Mecklenburg Received 5,000 Mail Ballots Since Election Day, But Thousands More Likely Won't Be Returned
Mecklenburg County Director of Elections Michael Dickerson said he has received about 5,000 absentee mail ballots this week, and he expects another 2,000 or so before the state’s Nov. 12 deadline.
But that would fall short of the 14,900 mail ballots that are still outstanding in the county.
“(We will get) maybe another 1,000, and another 1,000 throughout the rest of the week,” he said. “You won’t see all (the ballots) I’m supposed to have.”
The State Board of Elections has said there are 116,200 mail ballots in North Carolina that haven’t yet been returned. But that doesn’t mean all will be sent back and counted.
Some people may have decided to vote on Election Day. And others may have decided not to vote at all.
If Dickerson’s prediction in Mecklenburg is true and applied to the rest of the state, there would be about 60,000 ballots returned statewide.
That’s important because knowing the number of mail ballots that could be counted could give some clarity to the presidential and U.S. Senate race in the state.
President Trump is leading in North Carolina by nearly 77,000 votes, and Republican Thom Tillis is leading Democrat Cal Cunningham by some 96,000 votes in the Senate race.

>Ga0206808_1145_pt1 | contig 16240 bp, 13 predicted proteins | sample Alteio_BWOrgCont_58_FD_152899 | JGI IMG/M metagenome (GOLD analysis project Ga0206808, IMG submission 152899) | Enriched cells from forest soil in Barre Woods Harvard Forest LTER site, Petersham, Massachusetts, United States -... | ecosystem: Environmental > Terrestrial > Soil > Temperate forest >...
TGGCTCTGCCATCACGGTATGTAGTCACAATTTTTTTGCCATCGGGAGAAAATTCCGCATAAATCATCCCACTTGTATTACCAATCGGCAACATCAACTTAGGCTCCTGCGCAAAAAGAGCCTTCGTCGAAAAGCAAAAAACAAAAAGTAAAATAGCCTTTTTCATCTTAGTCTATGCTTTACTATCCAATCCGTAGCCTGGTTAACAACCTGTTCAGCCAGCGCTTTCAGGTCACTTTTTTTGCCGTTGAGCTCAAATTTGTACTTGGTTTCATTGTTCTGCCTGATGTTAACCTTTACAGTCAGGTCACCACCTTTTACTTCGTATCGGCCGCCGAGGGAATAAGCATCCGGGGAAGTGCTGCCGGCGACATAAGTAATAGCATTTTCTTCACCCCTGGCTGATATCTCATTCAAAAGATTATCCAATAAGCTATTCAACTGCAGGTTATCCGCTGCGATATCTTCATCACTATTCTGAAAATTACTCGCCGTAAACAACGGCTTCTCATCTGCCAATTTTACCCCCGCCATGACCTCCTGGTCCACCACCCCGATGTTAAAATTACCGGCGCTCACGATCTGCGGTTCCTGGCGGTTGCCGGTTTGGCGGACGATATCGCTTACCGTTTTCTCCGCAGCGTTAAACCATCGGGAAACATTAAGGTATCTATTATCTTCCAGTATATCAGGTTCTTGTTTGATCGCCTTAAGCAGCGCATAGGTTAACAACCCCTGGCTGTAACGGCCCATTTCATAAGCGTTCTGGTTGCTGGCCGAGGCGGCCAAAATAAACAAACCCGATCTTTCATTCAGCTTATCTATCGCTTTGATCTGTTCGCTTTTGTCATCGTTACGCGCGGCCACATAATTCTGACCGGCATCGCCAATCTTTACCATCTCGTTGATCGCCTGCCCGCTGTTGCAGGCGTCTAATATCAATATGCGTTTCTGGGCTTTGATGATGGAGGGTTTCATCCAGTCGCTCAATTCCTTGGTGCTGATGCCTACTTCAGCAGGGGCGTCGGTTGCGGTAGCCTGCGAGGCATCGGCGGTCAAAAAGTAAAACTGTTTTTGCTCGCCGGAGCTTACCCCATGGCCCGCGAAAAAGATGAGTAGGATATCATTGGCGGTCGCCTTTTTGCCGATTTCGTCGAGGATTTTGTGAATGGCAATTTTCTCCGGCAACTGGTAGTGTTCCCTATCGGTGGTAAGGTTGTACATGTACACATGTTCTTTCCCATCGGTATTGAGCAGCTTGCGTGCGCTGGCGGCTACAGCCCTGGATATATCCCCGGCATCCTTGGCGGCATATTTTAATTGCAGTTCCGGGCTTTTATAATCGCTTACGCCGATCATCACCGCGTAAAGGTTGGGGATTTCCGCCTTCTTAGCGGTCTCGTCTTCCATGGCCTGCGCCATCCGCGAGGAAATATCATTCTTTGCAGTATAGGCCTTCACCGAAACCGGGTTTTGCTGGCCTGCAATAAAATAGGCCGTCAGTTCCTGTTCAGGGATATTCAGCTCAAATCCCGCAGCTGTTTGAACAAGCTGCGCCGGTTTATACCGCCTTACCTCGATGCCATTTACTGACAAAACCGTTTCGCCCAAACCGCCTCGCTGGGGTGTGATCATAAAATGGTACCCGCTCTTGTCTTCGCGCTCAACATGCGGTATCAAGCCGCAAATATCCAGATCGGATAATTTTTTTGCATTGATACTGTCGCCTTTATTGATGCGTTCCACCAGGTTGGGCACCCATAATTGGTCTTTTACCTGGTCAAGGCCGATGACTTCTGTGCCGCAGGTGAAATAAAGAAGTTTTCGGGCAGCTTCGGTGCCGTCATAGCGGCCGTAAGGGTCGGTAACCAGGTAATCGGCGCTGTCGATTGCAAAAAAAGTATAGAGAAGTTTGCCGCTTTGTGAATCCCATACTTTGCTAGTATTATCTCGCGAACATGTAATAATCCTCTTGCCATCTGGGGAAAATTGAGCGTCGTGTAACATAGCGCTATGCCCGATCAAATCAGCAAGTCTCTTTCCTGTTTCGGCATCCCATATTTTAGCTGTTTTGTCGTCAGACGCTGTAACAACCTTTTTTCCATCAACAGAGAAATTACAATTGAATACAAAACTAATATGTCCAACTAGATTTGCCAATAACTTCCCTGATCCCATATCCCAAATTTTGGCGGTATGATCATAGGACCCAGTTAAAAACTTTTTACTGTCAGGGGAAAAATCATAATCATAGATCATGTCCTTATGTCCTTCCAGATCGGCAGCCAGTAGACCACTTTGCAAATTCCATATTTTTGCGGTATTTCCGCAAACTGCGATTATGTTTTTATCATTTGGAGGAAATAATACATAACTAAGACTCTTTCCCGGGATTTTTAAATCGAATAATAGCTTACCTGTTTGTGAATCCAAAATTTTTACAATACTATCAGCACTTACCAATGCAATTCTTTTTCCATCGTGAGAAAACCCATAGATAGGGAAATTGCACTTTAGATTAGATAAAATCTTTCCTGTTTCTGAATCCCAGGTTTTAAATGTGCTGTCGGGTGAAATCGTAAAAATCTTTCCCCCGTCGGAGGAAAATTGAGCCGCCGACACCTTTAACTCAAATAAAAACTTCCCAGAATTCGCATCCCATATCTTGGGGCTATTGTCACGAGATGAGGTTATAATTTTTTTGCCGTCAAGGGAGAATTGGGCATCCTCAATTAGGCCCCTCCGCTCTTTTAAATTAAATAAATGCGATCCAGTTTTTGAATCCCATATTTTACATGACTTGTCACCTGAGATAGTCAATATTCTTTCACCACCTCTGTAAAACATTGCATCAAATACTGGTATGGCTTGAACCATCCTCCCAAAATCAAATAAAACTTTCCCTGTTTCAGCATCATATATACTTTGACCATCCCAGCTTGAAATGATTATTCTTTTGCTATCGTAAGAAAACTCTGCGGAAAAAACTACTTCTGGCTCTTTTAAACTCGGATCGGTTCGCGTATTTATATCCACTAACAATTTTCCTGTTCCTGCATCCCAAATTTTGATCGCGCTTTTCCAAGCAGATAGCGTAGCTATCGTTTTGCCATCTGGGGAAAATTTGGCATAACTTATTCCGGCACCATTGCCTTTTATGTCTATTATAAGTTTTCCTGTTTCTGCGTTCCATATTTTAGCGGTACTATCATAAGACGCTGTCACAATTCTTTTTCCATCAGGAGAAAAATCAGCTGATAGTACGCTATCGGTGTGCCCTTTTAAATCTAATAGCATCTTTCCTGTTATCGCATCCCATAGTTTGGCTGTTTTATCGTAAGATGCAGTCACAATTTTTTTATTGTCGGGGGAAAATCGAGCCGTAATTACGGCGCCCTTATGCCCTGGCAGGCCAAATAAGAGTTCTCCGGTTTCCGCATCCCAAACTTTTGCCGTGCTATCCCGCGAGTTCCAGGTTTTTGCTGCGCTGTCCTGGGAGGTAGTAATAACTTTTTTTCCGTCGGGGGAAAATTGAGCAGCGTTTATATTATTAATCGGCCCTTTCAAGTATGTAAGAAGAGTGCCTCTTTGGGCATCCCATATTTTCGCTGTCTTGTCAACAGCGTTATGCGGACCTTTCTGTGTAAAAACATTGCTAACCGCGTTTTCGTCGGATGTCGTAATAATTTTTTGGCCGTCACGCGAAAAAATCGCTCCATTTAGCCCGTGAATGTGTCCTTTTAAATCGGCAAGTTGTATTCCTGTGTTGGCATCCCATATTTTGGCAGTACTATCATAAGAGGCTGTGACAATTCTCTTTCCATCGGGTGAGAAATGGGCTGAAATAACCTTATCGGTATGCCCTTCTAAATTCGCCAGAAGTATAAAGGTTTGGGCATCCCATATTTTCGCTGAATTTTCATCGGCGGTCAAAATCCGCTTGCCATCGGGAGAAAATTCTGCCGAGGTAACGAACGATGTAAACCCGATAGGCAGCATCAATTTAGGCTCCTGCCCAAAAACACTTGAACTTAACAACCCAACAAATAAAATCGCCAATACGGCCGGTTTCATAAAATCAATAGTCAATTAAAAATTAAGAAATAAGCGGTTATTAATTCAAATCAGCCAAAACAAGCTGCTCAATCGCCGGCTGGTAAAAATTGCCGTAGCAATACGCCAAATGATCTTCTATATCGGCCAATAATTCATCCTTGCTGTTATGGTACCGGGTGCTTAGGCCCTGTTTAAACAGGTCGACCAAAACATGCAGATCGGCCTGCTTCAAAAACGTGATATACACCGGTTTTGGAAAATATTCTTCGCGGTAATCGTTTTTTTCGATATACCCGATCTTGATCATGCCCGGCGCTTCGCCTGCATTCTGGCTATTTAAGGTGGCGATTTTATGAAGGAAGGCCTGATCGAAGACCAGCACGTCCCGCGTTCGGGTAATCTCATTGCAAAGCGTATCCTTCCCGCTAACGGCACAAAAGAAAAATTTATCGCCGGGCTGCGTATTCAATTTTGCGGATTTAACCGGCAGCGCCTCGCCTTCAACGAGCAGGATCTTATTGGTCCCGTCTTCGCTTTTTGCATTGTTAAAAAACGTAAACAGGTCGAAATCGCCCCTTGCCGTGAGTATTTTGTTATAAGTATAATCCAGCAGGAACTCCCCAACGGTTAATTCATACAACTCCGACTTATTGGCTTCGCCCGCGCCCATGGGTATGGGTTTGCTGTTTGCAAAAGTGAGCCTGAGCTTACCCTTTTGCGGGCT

One prominent Democratic strategist, Morgan Jackson, doesn’t believe those races will change because there aren’t enough votes left.
“It looks like (President Trump) may have won North Carolina,” he told Tim Boyum of Spectrum News. “And same in the Senate race. It looks like Thom Tillis has been reelected at this point."
Cunningham hasn’t commented on the race, only to say that all votes must be counted.
Cunningham has won 65% of mail ballots so far, but there may not be enough mail ballots remaining for him to win.
But there are other races that could change because of mail ballots. One is the contest for a seat on the State Supreme Court Chief Justice, where Republican Paul Newby leads Democrat Cheri Beasley by 3,742 votes.
In addition to mail ballots, there is another group of ballots that need to be counted: Nearly 41,000 provisional ballots.
Someone may cast a provisional ballot if their name isn’t on the poll book when they arrive at a polling place.
But Dickerson says that historically, only around 40-50% of provisional ballots are accepted.
“Usually that runs a 50/50 or 40/60 approval rate,” he said.
And four years ago, provisional ballots split almost evenly between President Trump and Hillary Clinton. That suggests that provisional ballots will not add a significant number of votes to any candidate.
The Mecklenburg Elections Board will meet Friday night to counts its latest batch of mail ballots.
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